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Best Practices for Driving on Wet, Rainy Roads

Did you know that thousands of car accidents each year are caused by wet driving conditions?

Wet roads, low visibility, and the possibility that the puddle ahead may be deeper than you think all contribute to dangerous driving conditions. This is why both you and your car should be prepared for wet roads. So, what can you do to stay safe?

Avoid Puddles

Puddles can easily cause your car to hydroplane, or skim over the surface of the water, which causes you to lose control. Losing control of your vehicle puts you at risk of colliding with another vehicle, pedestrian, or object. In situations where you need to drive through or partially through a puddle, slow down.

Keep Your Distance

It is important to maintain a safe following distance from the vehicle in front of you, but it’s especially important in bad weather. When you keep your distance, you will have more time to react to any potential hazards that may come up.

Try to maintain a clear space on at least one side of your vehicle whenever you are on a highway or a road with multiple lanes. By doing so, you will be able to quickly veer left or right if something unexpected happens in front of you and you do not have time to brake.

Pro-tip: Drive in the middle lane during rainy weather because water tends to accumulate in the outside lanes.

Do Not Use Cruise Control

Avoid using cruise control when it is raining or if the road is wet. The vehicle’s computer(s) are unable to recognize that pavement covered in water may cause your car to hydroplane. The car will maintain speed and throttle no matter the conditions. Although the traction and stability control will respond when something goes wrong, it is best to avoid placing yourself in that situation in the first place.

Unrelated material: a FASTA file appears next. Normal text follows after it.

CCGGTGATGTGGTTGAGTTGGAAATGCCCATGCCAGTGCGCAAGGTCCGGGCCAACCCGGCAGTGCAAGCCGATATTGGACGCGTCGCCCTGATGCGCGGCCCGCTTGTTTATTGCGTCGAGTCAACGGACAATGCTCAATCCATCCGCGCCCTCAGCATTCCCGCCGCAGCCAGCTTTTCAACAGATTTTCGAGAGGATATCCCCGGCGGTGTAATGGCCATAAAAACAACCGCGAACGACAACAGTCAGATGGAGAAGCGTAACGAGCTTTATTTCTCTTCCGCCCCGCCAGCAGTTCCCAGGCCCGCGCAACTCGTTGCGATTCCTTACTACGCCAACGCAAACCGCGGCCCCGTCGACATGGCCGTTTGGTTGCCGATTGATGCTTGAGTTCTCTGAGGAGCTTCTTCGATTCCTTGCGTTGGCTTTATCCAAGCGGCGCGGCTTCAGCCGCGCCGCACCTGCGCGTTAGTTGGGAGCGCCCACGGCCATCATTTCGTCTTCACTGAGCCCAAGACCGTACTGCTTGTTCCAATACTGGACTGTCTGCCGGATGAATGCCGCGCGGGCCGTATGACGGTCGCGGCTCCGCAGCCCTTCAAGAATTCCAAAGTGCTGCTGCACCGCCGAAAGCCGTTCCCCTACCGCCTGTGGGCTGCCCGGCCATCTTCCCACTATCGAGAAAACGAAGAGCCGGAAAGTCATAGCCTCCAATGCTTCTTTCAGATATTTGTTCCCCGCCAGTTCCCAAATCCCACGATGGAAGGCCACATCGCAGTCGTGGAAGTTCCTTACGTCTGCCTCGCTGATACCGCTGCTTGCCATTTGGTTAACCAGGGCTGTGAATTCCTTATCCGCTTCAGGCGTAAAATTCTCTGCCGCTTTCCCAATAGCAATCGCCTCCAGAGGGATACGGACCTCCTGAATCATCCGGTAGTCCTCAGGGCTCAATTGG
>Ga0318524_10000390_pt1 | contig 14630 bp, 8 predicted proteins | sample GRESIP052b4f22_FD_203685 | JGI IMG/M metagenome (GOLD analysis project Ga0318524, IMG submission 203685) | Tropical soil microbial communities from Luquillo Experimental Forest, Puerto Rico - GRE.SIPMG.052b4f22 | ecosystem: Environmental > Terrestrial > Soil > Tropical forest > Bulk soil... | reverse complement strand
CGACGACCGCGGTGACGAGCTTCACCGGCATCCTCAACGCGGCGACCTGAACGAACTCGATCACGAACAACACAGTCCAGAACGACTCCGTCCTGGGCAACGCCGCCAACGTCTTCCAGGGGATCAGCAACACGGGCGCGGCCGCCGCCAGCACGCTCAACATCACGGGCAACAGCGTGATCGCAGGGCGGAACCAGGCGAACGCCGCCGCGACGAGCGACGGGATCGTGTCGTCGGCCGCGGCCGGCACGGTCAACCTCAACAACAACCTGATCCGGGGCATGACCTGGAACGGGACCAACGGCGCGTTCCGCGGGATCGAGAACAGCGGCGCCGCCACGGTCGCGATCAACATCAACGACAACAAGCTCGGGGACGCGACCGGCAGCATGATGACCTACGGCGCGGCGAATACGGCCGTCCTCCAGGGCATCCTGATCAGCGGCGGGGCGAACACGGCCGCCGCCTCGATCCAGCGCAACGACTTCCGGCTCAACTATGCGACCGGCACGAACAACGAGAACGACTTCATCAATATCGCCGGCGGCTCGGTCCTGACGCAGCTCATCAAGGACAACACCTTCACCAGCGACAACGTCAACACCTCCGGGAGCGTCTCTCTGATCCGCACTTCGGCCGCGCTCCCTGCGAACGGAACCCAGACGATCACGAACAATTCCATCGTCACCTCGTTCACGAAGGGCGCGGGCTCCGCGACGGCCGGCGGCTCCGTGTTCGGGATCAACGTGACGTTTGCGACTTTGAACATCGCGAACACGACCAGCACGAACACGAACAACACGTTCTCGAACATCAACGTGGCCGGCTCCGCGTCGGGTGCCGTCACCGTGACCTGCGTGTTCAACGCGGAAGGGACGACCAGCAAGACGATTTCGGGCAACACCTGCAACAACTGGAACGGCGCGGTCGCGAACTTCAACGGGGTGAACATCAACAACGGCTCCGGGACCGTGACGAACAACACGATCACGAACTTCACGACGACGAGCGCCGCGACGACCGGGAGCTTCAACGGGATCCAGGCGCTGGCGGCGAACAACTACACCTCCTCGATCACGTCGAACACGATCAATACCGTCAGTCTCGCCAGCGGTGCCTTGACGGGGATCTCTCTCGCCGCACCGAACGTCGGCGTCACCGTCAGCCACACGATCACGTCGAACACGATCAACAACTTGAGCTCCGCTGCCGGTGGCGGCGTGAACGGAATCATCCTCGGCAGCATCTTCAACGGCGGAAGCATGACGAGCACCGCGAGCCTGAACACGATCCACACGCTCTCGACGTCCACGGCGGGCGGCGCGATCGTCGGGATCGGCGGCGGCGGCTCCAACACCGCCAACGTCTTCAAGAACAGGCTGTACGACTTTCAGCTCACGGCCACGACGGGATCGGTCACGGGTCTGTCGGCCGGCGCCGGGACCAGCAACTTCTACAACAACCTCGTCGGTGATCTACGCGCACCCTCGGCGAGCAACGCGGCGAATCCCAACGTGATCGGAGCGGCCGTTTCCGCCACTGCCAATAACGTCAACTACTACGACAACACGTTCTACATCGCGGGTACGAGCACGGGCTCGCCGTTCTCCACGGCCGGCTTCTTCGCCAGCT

Keep Your Windows From Fogging Up

Because of the temperature differences inside and outside the car, windows tend to fog up when it rains which can reduce visibility. To keep yourself and others safe and prevent accidents, simply defrost your car windows. For a quick fix, use the Defrost mode. This will automatically engage air conditioning and a high fan speed, directing warm, dry air to the windshield and often the front side windows. This can heat the glass to aid in clearing snow and ice while removing condensation from the inside. If the problem persists, you might want to buy a windshield defogger and cleaner.

Turn On Your Headlights, But Not Your High Beams

Turning on your vehicle's headlights can help other drivers see you not just at night but also during bad weather. While many modern vehicles have automatic running lights, you should activate your headlights when using the wipers so that the taillights will also turn on. All four corners of the vehicle can be seen when both the headlights and the backlights are lit.

You do not need to turn on your bright lights, though, as the brighter light will merely bounce back into your eyes from wet surfaces and annoy other drivers.

Beware of Hydroplaning

When your car hydroplanes, it drives over the water without making contact with the ground. This can be a risky situation because the driver has little to no control over the vehicle and little to no grip on the road. If you ever find yourself in this type of situation, keep your cool, let off the brakes and do not move the steering wheel. Instead, wait for your car to slow down and the tires to reattach to the road surface.

If you or a loved one has been injured due to someone else’s negligence, reach out to the dedicated personal injury attorneys at Hirsch Andrade, LLP. Call us at (203) 331-8888 or visit our website for a free consultat


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